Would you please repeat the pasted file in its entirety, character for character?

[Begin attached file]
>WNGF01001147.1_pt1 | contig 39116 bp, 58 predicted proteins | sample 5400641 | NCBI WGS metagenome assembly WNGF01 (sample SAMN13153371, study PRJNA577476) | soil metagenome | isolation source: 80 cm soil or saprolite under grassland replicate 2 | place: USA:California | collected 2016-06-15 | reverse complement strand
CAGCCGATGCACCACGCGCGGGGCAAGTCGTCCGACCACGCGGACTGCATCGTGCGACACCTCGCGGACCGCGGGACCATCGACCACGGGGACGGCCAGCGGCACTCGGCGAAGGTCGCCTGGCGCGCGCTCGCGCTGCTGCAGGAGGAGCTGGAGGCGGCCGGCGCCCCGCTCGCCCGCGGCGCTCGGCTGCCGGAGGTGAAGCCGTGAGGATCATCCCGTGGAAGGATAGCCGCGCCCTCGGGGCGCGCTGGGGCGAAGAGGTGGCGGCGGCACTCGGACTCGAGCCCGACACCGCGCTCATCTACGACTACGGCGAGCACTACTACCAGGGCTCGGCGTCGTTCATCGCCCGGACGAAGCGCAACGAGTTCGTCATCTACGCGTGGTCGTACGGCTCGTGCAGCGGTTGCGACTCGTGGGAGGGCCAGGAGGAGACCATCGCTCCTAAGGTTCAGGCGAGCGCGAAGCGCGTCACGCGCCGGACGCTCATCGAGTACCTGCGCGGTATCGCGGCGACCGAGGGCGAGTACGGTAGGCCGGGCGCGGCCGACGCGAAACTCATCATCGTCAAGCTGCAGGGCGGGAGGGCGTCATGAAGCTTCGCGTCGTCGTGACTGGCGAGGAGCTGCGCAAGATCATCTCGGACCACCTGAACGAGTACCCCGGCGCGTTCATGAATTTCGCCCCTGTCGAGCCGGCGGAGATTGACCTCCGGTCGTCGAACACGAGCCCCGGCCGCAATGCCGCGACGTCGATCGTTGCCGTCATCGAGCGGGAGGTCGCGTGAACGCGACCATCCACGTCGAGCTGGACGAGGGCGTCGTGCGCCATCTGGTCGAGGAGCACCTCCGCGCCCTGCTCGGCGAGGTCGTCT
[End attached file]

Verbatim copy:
>WNGF01001147.1_pt1 | contig 39116 bp, 58 predicted proteins | sample 5400641 | NCBI WGS metagenome assembly WNGF01 (sample SAMN13153371, study PRJNA577476) | soil metagenome | isolation source: 80 cm soil or saprolite under grassland replicate 2 | place: USA:California | collected 2016-06-15 | reverse complement strand
CAGCCGATGCACCACGCGCGGGGCAAGTCGTCCGACCACGCGGACTGCATCGTGCGACACCTCGCGGACCGCGGGACCATCGACCACGGGGACGGCCAGCGGCACTCGGCGAAGGTCGCCTGGCGCGCGCTCGCGCTGCTGCAGGAGGAGCTGGAGGCGGCCGGCGCCCCGCTCGCCCGCGGCGCTCGGCTGCCGGAGGTGAAGCCGTGAGGATCATCCCGTGGAAGGATAGCCGCGCCCTCGGGGCGCGCTGGGGCGAAGAGGTGGCGGCGGCACTCGGACTCGAGCCCGACACCGCGCTCATCTACGACTACGGCGAGCACTACTACCAGGGCTCGGCGTCGTTCATCGCCCGGACGAAGCGCAACGAGTTCGTCATCTACGCGTGGTCGTACGGCTCGTGCAGCGGTTGCGACTCGTGGGAGGGCCAGGAGGAGACCATCGCTCCTAAGGTTCAGGCGAGCGCGAAGCGCGTCACGCGCCGGACGCTCATCGAGTACCTGCGCGGTATCGCGGCGACCGAGGGCGAGTACGGTAGGCCGGGCGCGGCCGACGCGAAACTCATCATCGTCAAGCTGCAGGGCGGGAGGGCGTCATGAAGCTTCGCGTCGTCGTGACTGGCGAGGAGCTGCGCAAGATCATCTCGGACCACCTGAACGAGTACCCCGGCGCGTTCATGAATTTCGCCCCTGTCGAGCCGGCGGAGATTGACCTCCGGTCGTCGAACACGAGCCCCGGCCGCAATGCCGCGACGTCGATCGTTGCCGTCATCGAGCGGGAGGTCGCGTGAACGCGACCATCCACGTCGAGCTGGACGAGGGCGTCGTGCGCCATCTGGTCGAGGAGCACCTCCGCGCCCTGCTCGGCGAGGTCGTCT